More than 3,000 tech employees are volunteering their skills to turn the tables politically

More than 3,000 tech employees are volunteering their skills to turn the tables politically
From TechCrunch - October 17, 2017

There have always been outliers, people in tech who are willing to volunteer to help certain candidates. An even smaller percentage of techies quit their jobs to join campaigns. Still, its probably safe to say that most tech employees, who are also U.S. citizens, have long viewed the extent of their obligation as Americans to vote for their preferred candidatethen get back to work.

The surprising rise of Donald Trump has changed that stance in largely liberal Silicon Valley. In fact, more than 3,000 skilled tech workers have now signed on to help a nonprofit called Tech for Campaigns thatinjects tech talent into the campaigns of centrist and liberal candidates who need advice and tools to better make use of Facebook and Twitter, craft individualized emails for segmented voters and much more.

More people are signing up to help every day, too, particularly now that the low-flying organization is raising its profile a bit to further that momentum.

It has been writing explainers, for example, including this one in Quartz, on the importance of focusing on so-called down-ballot (non-presidential) state races.Tech for Campaigns also recently launched an Indiegogo campaign to raise $250,000 to hire additional full-time employees who can help its three co-foundersentrepreneurs Jessica Alter, Pete Kazanjy and Ian Fergusonrun the organization. (It has 23 days remaining to reach its goal.)

We talked recently with Alter about that campaign, as well as to get a better understanding of the specific candidates Tech for Campaigns is aiming to help, and how. Our chat, following, has been edited for length.

TC: Youd previously started a founder dating company that was sold. How did you end up starting this nonprofit?

JA: Peter and I and our other co-founder, Ian, are all tech founders, and the election last year woke us up. After the inauguration, there was one alarming executive order after another. I like posting on social media, but saying, I cant take this anymore wasnt helping, and we were seeing the same from many people we know who wanted to do more but werent sure how.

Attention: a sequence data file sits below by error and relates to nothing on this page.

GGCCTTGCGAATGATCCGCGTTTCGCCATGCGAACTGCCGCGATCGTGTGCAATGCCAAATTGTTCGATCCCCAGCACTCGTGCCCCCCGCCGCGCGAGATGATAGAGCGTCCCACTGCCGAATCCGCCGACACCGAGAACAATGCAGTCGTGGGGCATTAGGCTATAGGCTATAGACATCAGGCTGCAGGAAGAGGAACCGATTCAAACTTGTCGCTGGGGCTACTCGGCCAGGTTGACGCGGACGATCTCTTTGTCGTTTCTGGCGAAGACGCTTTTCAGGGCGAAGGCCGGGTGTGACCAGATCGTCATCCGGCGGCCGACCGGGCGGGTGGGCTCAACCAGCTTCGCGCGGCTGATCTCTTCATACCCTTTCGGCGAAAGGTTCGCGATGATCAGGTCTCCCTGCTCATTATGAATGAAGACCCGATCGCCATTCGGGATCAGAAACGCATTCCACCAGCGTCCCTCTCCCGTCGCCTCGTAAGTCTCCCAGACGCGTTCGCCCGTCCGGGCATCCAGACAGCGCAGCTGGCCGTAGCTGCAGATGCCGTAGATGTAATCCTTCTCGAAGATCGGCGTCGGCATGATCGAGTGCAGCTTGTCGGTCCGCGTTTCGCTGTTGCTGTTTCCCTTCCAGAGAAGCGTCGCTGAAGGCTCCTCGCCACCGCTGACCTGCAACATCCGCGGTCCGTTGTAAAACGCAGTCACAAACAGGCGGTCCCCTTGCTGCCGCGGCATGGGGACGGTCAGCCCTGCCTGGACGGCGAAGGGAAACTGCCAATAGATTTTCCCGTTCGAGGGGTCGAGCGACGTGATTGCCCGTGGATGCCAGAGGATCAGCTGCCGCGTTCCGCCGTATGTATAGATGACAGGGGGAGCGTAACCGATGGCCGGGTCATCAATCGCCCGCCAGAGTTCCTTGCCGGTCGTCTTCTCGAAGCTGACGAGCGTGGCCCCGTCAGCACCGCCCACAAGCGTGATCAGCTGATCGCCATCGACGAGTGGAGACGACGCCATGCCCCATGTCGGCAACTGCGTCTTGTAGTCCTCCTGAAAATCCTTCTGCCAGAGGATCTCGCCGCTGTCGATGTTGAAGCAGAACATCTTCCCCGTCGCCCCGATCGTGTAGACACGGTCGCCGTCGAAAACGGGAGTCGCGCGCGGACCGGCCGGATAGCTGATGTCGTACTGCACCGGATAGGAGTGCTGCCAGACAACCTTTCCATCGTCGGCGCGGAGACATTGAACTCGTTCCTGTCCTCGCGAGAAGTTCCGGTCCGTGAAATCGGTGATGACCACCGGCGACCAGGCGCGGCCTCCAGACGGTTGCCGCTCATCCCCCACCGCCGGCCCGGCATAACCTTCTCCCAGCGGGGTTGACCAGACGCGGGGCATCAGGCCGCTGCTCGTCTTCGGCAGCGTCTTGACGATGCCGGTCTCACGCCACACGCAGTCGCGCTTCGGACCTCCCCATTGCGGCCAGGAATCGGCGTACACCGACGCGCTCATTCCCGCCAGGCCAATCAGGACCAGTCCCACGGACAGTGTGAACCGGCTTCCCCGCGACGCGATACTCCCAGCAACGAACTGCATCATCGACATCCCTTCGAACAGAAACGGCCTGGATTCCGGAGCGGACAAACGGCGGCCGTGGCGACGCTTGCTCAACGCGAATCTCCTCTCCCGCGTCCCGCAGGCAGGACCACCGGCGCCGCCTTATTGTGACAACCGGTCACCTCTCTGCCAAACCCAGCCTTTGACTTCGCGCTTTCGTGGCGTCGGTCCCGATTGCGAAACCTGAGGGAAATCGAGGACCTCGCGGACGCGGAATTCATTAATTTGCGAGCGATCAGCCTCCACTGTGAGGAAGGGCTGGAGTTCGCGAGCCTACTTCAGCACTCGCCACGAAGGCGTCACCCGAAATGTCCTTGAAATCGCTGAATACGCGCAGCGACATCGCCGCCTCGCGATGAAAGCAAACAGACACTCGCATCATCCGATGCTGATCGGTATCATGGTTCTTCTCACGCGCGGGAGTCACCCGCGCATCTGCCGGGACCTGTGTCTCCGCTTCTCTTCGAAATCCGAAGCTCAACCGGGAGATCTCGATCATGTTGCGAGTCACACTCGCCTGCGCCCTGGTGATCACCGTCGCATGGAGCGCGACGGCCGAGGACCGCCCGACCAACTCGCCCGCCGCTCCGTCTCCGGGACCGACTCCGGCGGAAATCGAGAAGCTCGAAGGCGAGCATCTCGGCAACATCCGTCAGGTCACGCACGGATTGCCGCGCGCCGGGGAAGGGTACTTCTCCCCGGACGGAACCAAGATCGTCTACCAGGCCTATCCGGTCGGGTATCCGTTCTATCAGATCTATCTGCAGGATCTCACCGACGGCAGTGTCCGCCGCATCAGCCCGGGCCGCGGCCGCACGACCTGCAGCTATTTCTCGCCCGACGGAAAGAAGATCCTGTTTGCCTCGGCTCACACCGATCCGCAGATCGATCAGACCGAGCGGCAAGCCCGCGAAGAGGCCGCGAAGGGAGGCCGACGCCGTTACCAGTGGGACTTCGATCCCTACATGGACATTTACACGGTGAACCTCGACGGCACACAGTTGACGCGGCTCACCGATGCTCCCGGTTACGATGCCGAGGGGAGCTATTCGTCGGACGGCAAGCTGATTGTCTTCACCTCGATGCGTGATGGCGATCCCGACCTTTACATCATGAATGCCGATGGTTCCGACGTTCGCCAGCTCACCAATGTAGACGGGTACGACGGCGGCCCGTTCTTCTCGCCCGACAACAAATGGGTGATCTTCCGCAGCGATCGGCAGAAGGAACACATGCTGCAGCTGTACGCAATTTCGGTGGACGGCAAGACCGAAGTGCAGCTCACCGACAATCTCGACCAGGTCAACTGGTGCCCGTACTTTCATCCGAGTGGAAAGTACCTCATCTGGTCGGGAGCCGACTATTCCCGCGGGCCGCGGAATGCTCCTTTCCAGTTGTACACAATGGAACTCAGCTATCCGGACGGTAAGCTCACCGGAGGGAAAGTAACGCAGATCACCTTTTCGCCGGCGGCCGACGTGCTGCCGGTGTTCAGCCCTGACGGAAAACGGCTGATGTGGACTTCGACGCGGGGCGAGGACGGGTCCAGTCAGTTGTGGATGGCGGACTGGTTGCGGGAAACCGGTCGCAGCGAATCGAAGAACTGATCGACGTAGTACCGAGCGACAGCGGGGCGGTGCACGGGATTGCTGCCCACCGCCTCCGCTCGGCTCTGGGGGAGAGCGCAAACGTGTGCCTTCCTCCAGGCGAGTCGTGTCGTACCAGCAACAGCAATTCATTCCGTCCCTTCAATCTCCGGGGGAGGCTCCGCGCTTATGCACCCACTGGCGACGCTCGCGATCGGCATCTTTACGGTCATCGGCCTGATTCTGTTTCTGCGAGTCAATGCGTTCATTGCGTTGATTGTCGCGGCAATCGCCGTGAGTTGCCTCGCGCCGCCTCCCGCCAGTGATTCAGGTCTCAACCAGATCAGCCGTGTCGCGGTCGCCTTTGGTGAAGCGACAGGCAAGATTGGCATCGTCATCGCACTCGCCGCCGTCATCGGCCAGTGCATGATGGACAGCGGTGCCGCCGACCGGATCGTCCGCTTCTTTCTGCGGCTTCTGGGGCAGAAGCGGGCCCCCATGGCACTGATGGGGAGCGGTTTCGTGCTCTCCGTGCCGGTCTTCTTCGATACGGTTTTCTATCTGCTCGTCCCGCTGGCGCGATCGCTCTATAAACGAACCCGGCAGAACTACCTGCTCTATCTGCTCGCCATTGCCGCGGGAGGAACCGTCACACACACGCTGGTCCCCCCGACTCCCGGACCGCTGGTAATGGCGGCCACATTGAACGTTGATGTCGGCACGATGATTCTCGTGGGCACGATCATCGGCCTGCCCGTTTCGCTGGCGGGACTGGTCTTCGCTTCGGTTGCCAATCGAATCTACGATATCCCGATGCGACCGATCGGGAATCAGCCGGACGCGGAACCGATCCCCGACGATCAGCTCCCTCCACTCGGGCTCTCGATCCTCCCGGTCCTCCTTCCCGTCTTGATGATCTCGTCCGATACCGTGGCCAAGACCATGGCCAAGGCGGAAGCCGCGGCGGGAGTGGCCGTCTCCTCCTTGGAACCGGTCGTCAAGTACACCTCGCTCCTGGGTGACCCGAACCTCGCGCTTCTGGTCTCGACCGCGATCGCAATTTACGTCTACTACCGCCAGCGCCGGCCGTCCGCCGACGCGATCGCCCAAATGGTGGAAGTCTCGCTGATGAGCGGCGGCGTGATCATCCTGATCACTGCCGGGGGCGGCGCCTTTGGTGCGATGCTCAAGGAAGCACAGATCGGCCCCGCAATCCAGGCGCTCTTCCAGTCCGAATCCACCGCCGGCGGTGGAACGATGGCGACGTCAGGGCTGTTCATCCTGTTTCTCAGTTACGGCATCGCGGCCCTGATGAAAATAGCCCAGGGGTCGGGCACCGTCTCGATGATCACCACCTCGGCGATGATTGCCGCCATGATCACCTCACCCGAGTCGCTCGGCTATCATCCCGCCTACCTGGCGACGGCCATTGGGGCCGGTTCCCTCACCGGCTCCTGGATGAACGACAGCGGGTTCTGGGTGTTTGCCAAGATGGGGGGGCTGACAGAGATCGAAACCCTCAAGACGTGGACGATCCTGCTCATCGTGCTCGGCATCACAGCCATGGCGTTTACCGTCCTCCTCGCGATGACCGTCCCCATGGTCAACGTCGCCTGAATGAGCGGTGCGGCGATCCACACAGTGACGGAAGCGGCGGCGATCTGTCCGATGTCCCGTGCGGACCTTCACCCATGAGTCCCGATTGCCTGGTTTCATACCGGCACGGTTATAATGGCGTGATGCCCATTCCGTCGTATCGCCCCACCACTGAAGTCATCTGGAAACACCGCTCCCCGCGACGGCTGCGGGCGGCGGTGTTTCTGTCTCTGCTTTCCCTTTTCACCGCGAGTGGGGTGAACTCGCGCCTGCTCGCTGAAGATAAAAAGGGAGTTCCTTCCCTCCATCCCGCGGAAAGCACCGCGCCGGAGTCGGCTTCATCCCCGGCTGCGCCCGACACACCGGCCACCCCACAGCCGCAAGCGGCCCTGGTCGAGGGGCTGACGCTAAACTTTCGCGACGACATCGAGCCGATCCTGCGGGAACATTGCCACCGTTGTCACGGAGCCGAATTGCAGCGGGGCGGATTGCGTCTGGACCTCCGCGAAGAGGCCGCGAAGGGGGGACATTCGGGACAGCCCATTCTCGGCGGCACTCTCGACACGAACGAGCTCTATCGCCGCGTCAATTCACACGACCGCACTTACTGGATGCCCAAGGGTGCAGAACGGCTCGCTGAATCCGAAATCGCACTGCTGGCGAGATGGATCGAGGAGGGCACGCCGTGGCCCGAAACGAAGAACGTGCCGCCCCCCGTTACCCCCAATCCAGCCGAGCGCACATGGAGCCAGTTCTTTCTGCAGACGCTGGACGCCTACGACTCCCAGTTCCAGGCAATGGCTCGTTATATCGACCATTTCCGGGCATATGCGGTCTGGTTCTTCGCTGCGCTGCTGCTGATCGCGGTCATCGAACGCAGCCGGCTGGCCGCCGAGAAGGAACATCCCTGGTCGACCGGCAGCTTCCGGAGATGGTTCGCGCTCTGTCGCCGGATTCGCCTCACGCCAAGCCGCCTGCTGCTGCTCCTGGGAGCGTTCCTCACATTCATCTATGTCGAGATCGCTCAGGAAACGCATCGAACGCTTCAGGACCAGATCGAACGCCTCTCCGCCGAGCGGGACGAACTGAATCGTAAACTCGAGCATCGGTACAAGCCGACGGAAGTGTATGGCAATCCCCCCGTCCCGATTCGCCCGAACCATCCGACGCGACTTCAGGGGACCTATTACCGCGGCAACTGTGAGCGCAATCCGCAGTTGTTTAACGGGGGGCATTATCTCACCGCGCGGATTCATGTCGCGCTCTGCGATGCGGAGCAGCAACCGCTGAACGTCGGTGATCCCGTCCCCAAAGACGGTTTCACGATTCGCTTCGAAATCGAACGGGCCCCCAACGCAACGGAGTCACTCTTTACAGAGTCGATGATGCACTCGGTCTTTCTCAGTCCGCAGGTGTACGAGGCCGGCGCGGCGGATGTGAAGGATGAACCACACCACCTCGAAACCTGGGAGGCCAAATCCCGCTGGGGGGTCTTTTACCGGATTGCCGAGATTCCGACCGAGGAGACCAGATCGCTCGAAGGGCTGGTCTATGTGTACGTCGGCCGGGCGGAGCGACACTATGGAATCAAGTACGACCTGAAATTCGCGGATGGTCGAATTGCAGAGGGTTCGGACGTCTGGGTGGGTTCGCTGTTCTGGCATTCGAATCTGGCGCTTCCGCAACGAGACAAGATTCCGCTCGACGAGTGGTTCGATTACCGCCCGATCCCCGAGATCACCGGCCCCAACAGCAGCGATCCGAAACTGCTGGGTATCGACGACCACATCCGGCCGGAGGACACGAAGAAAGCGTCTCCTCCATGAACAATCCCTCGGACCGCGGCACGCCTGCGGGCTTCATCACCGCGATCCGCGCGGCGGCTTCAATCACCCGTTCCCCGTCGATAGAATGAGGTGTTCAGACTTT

TC: 60 Minutes recently aired a segment with Trumps digital head, who said Facebook employees embedded themselves with the campaign, trying to provide it expert help. He also said the Clinton campaign was offered some of the same help and declined it. Is your organization trying to get the job done for Democrats that they arent getting done themselves?

JA: Were not saying that tech is coming in to save politics. But for every dollar spent on campaigns, only 5 to 10 percent goes to digital right now, which is a little crazy in 2017. Americans spend 5.6 hours a day online, yet 60 to 70 percent [of marketing dollars are] still going to TV and paper mail.

There are many under-exploited digital strategies [that campaigns could be using], like testing out messages, targeting people who wouldnt necessarily watch TV but can be reached online and being able to show [return on investment] on that spend. So a lot of what were doing is educating campaign managers, many of whom come from field ops backgrounds. They build their careers by knocking on doors and making calls, which is important. But they dont necessarily understand all the digital tools they could be using.

TC: Youre helping progressive and centrist campaigns play catch-up here. Who is signing up to help you with them?

JA: A lot of people. What started as a Google Doc in January with our friends became 700 sign-ups in a few days time. We now have more than 3,000 skilled digital volunteers who have day jobs but are willing and able to be deployed in small campaigns. By the end of next month, well have completed 50 campaign projects; were hoping to tackle 500 by the end of 2018 midterm elections.

TC: Tell us about some of those projects, and how you settled on them.

JA: Were doing a project in Virginia for a state legislator, for example, where were taking the list of [potential voters the campaign has] and helping them segment it in a much more detailed way so it can send different messages that have been designed for different lists. Were also helping them understand the return [the return on investment] in that effort.

We also got very involved in a special election in Montana in May.

TC:Ugh. Where Republican Greg Gianforte won Montanas seat in the House of Representatives, despite roughing up a reporter days earlier? What did your involvement entail? I remember he was up against a novice.


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